When angry customers turn violent

By James Alan Fox and Jack Levin,  2/11/2001

ECENT WORKPLACE massacres - four employees murdered at a truck plant in suburban Chicago and seven employees gunned down at a high-tech firm in suburban Boston - have again raised fears among workers and their supervisors in companies large and small.

Could a co-worker from hell be seated at the next desk? While many corporate officers have responded aggressively in an attempt to reduce the risk of a violent incident at the hands of their own employees, little attention seems to be paid to another risk lurking just outside the company reception area.

It isn't only workers who blame their problems on the company. Disgruntled customers, clients, and even patients sometimes seek through sabotage, violence, or even murder to avenge perceived mistreatment by banks, loan offices, manufacturers, law firms, hospitals and clinics, schools and colleges, unemployment offices, and courthouses - in short, by ''the system.''

Every year several dozen workers are killed at the hands of customers or clients who feel like victims of injustice and decide to take matters (and guns) into their own hands. Over the past decade, at least a dozen such cases have involved mass murder. In 1999, for example, 44-year-old Mark Barton killed nine people at two Atlanta day-trading companies where he had lost a half-million dollars buying and selling Internet stocks. Barton was on a suicidal rampage, but first he exacted revenge against the trading firms he held responsible for his financial woes.

Vengeance was similarly the motivation behind many other customer/client rampages in recent years: Eight people were slaughtered at a San Francisco law firm by a distraught former client; three physicians at the Los Angeles County Medical Center were shot by a chronically ill patient; four public employees were gunned down at a courthouse in New York's Schuyler County by a deadbeat dad; and eight others were shot to death at a Jacksonville GMAC office by an embittered customer whose car had been repossessed.

Twenty years ago it was virtually unheard of for a dissatisfied customer to seek murderous revenge against a firm or company. However, fighting city hall has taken on a new and ominous meaning. Economic resentment is now felt not only by vengeful employees but also by disgruntled clients and customers who seek to get even with the system - to win one for the little guy.

In a complex, bureaucratic society, more and more citizens are feeling powerless against the red tape and unresponsiveness of big business and government. Most, of course, will do little more than complain loudly about injustice. But increasing numbers refuse to sit back and take it.

Part of the problem lies in the impersonal or ineffective response of customer relations. Increasingly, consumers are frustrated by automated phone systems with endless and confusing button-pushes and lengthy holding queues, notwithstanding the claim by a recorded receptionist that your call is important.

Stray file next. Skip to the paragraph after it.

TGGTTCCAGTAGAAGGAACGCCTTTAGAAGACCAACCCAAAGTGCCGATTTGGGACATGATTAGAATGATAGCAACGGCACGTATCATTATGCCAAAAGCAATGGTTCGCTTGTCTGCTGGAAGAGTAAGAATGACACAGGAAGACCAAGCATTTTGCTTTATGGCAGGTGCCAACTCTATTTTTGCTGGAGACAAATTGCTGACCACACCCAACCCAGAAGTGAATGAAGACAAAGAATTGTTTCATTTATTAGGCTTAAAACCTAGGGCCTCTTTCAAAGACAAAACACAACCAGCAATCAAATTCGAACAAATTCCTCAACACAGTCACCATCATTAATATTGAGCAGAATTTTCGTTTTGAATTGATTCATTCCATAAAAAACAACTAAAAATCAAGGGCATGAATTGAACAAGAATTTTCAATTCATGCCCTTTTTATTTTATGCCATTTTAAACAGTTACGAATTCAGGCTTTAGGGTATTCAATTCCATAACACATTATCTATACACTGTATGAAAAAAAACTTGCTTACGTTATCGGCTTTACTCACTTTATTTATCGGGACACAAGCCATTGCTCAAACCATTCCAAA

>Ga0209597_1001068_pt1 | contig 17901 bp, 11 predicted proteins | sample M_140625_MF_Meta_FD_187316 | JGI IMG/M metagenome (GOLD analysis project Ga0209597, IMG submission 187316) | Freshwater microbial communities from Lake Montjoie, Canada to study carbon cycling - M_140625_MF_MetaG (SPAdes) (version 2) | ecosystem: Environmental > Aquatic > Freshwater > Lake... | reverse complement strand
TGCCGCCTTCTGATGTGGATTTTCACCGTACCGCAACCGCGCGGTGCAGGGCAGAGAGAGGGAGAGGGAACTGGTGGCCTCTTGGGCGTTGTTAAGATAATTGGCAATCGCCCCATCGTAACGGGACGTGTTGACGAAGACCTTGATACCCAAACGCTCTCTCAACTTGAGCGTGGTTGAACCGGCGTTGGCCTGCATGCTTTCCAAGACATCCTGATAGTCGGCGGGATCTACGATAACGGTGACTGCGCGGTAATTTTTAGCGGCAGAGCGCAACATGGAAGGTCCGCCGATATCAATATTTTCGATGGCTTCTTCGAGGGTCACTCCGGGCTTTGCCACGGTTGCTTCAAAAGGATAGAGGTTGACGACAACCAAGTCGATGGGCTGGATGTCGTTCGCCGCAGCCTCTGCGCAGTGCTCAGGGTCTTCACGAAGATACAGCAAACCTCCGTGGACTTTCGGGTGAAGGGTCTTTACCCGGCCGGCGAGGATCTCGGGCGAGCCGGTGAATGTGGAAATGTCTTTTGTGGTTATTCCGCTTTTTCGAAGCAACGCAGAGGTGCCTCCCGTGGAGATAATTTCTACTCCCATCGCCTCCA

Once in a while, the frustrated caller is transferred to someone's voice mail announcing that the right person to talk to is away for a month of Sundays.

On the rare occasion when a live human being picks up, it is likely to be some overburdened, uninspired, and poorly trained customer relations representative who would never have been hired at all during less prosperous times. All too frequently, the customer relations associate attempts to justify incompetence by suggesting that the computers are down or that a computer error is to blame for his or her inability to resolve your predicament. In many companies, customer relations personnel are the last to be hired and the first to be fired. Customer service has too often become customer disservice.

And now, with virtually every company having an Internet site, getting help and satisfaction is almost impossible. The corporate Web pages (absent address and phone numbers) instead offer a section on FAQs - frequently asked questions - but they are seldom the questions that you seem to have. For that, you have to log on to www.customerservice.com/dont-hold-your-breath.

Unlike prescriptions for reducing employee violence, a company can rarely profile or screen its clientele or refer angry customers to an employee assistance program. Yet a solution to the problem of the vengeful customer is clear. In the face of growing alienation and cynicism, large companies and agencies must upgrade and humanize their customer relations efforts. They must make easily accessible an adequate number of competent and concerned human beings rather than impersonal machines. And, above all, companies must remember the adage: The customer is always right, especially when he is holding an AK-47.

James Alan Fox is the Lipman Family Professor of Criminal Justice and Jack Levin is the Brudnick Professor of Sociology and Criminology at Northeastern University. They are co-authors of ''The Will to Kill: Making Sense of Senseless Murder.''

This story ran on page E07 of the Boston Globe on 2/11/2001.
Copyright 2001 Globe Newspaper Company.